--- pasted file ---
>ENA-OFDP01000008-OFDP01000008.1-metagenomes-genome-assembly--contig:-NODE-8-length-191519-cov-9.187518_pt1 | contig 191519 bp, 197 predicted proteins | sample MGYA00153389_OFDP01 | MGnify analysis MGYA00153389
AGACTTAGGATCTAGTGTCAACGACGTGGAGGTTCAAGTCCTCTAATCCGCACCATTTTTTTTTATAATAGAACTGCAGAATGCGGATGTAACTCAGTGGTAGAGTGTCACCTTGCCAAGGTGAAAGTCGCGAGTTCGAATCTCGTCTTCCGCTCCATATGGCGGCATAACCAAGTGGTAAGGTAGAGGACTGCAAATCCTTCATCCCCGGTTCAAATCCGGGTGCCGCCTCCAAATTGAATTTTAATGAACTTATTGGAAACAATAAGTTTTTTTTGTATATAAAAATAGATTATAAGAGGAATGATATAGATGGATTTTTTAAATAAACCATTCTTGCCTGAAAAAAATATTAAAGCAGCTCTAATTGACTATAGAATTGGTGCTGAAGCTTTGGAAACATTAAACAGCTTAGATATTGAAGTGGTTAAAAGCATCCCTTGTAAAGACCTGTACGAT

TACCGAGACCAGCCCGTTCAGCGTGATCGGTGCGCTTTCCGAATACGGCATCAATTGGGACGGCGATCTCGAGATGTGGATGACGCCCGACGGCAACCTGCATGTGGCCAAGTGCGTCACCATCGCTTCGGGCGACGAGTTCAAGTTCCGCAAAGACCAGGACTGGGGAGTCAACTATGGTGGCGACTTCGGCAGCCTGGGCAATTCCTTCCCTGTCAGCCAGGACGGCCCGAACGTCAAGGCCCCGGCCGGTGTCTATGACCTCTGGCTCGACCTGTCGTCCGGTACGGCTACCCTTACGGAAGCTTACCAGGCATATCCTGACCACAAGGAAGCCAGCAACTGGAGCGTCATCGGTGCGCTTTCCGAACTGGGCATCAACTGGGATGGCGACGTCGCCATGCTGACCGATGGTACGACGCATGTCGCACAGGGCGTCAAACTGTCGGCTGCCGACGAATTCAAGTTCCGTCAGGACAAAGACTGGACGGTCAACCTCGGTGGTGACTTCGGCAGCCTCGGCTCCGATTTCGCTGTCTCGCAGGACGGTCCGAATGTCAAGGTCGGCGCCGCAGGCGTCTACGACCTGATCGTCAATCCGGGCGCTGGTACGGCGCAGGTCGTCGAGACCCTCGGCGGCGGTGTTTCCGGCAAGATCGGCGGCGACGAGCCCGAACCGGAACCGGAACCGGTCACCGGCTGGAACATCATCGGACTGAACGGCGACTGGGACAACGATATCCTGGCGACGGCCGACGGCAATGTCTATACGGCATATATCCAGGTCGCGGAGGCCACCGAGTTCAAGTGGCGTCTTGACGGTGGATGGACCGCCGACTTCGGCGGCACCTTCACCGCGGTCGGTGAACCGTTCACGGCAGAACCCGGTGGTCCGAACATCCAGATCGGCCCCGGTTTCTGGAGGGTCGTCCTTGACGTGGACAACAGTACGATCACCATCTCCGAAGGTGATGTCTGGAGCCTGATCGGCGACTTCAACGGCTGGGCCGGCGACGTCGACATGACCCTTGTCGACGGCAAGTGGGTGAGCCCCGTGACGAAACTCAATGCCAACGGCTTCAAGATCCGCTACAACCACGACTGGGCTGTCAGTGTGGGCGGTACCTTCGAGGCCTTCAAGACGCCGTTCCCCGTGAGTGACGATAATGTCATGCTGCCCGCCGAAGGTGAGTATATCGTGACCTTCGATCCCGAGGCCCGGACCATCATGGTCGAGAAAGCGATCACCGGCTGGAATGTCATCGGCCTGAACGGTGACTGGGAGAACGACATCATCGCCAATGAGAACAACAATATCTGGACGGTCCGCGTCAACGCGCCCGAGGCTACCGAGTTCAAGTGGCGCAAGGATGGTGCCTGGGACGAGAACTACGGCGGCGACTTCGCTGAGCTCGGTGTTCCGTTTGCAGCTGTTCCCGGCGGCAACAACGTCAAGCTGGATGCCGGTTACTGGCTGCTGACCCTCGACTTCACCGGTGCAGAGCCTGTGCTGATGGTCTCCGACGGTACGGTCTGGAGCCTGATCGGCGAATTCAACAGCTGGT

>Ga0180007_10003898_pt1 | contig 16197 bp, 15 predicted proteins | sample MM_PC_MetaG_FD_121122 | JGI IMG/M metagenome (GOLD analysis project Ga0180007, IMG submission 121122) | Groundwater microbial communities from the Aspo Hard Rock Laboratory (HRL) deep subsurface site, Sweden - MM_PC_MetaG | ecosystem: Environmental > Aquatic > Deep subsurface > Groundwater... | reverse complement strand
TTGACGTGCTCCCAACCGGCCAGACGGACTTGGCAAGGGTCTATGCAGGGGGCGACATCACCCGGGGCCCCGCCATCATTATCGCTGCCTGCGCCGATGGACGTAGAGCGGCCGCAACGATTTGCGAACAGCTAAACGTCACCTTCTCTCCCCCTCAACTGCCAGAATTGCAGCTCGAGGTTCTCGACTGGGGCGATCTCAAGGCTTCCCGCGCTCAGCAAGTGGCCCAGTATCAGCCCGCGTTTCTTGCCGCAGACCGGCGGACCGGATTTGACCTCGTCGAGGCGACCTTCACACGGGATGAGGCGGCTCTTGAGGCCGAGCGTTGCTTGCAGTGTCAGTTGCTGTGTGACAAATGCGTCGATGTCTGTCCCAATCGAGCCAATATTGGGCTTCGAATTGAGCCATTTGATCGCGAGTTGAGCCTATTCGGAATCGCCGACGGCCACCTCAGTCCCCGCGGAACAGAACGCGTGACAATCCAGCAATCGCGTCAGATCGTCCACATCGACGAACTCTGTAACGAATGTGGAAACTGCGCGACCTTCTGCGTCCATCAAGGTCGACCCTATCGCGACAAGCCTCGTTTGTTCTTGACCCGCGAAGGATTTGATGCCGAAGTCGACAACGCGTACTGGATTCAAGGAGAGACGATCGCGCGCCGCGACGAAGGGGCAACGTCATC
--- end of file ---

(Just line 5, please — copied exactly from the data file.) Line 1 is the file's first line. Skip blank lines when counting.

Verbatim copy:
TTGACGTGCTCCCAACCGGCCAGACGGACTTGGCAAGGGTCTATGCAGGGGGCGACATCACCCGGGGCCCCGCCATCATTATCGCTGCCTGCGCCGATGGACGTAGAGCGGCCGCAACGATTTGCGAACAGCTAAACGTCACCTTCTCTCCCCCTCAACTGCCAGAATTGCAGCTCGAGGTTCTCGACTGGGGCGATCTCAAGGCTTCCCGCGCTCAGCAAGTGGCCCAGTATCAGCCCGCGTTTCTTGCCGCAGACCGGCGGACCGGATTTGACCTCGTCGAGGCGACCTTCACACGGGATGAGGCGGCTCTTGAGGCCGAGCGTTGCTTGCAGTGTCAGTTGCTGTGTGACAAATGCGTCGATGTCTGTCCCAATCGAGCCAATATTGGGCTTCGAATTGAGCCATTTGATCGCGAGTTGAGCCTATTCGGAATCGCCGACGGCCACCTCAGTCCCCGCGGAACAGAACGCGTGACAATCCAGCAATCGCGTCAGATCGTCCACATCGACGAACTCTGTAACGAATGTGGAAACTGCGCGACCTTCTGCGTCCATCAAGGTCGACCCTATCGCGACAAGCCTCGTTTGTTCTTGACCCGCGAAGGATTTGATGCCGAAGTCGACAACGCGTACTGGATTCAAGGAGAGACGATCGCGCGCCGCGACGAAGGGGCAACGTCATC